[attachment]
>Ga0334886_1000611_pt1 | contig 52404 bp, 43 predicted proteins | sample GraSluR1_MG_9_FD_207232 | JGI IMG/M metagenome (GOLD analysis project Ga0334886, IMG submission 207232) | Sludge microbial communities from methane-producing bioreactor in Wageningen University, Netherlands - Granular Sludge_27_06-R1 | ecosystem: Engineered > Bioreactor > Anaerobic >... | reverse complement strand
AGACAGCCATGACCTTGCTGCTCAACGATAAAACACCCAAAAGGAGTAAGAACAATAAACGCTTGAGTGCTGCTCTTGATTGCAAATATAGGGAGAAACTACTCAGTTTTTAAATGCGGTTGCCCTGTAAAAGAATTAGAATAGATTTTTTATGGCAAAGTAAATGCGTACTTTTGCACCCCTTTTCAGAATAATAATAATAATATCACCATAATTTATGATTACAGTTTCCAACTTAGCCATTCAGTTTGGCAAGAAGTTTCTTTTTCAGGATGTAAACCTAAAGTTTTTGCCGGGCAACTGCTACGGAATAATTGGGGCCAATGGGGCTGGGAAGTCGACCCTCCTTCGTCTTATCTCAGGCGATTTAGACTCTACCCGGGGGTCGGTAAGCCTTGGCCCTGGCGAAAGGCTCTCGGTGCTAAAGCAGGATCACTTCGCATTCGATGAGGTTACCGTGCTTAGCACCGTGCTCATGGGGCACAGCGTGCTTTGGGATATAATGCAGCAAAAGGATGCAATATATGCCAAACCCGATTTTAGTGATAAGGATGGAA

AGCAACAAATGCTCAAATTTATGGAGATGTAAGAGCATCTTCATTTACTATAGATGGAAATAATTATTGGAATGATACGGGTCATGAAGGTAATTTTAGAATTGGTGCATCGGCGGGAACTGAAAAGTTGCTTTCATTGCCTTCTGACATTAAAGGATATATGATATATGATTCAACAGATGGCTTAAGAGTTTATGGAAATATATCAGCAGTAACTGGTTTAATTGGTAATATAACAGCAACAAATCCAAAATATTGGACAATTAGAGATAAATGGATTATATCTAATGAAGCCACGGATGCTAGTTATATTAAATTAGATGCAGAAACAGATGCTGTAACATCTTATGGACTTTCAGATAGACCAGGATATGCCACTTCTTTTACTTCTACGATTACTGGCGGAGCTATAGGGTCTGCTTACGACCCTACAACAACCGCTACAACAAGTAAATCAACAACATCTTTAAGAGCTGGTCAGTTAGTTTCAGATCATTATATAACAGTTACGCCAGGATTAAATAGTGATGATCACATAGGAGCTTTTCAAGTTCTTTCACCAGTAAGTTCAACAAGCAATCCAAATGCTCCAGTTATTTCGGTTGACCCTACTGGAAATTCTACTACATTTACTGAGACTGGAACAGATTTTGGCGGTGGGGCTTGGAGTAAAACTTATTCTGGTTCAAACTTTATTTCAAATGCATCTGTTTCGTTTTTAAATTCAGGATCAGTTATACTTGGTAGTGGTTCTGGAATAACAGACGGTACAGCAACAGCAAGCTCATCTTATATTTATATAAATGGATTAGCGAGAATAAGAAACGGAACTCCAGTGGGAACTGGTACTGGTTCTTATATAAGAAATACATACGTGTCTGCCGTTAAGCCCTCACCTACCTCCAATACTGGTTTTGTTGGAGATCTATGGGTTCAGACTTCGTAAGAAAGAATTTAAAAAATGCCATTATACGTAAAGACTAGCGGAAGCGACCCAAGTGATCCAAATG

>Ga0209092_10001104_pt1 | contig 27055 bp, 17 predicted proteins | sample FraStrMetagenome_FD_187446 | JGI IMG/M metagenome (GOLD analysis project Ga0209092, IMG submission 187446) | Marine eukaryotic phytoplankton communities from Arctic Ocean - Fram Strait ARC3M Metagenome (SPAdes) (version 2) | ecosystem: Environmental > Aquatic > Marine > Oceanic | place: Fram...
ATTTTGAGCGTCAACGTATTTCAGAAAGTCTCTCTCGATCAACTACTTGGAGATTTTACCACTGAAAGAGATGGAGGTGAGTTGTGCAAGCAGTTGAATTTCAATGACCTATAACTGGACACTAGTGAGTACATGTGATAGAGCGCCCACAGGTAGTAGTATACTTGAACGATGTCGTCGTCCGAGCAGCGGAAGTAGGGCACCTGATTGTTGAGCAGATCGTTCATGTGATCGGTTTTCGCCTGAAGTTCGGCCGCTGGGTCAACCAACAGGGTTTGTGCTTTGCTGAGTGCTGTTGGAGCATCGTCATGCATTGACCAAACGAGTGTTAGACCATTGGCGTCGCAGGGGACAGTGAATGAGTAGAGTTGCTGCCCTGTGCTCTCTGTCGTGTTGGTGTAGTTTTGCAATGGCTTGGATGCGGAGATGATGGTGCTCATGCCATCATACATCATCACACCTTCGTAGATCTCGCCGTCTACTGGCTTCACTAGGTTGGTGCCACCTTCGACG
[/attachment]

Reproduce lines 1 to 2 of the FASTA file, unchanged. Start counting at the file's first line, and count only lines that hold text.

>Ga0334886_1000611_pt1 | contig 52404 bp, 43 predicted proteins | sample GraSluR1_MG_9_FD_207232 | JGI IMG/M metagenome (GOLD analysis project Ga0334886, IMG submission 207232) | Sludge microbial communities from methane-producing bioreactor in Wageningen University, Netherlands - Granular Sludge_27_06-R1 | ecosystem: Engineered > Bioreactor > Anaerobic >... | reverse complement strand
AGACAGCCATGACCTTGCTGCTCAACGATAAAACACCCAAAAGGAGTAAGAACAATAAACGCTTGAGTGCTGCTCTTGATTGCAAATATAGGGAGAAACTACTCAGTTTTTAAATGCGGTTGCCCTGTAAAAGAATTAGAATAGATTTTTTATGGCAAAGTAAATGCGTACTTTTGCACCCCTTTTCAGAATAATAATAATAATATCACCATAATTTATGATTACAGTTTCCAACTTAGCCATTCAGTTTGGCAAGAAGTTTCTTTTTCAGGATGTAAACCTAAAGTTTTTGCCGGGCAACTGCTACGGAATAATTGGGGCCAATGGGGCTGGGAAGTCGACCCTCCTTCGTCTTATCTCAGGCGATTTAGACTCTACCCGGGGGTCGGTAAGCCTTGGCCCTGGCGAAAGGCTCTCGGTGCTAAAGCAGGATCACTTCGCATTCGATGAGGTTACCGTGCTTAGCACCGTGCTCATGGGGCACAGCGTGCTTTGGGATATAATGCAGCAAAAGGATGCAATATATGCCAAACCCGATTTTAGTGATAAGGATGGAA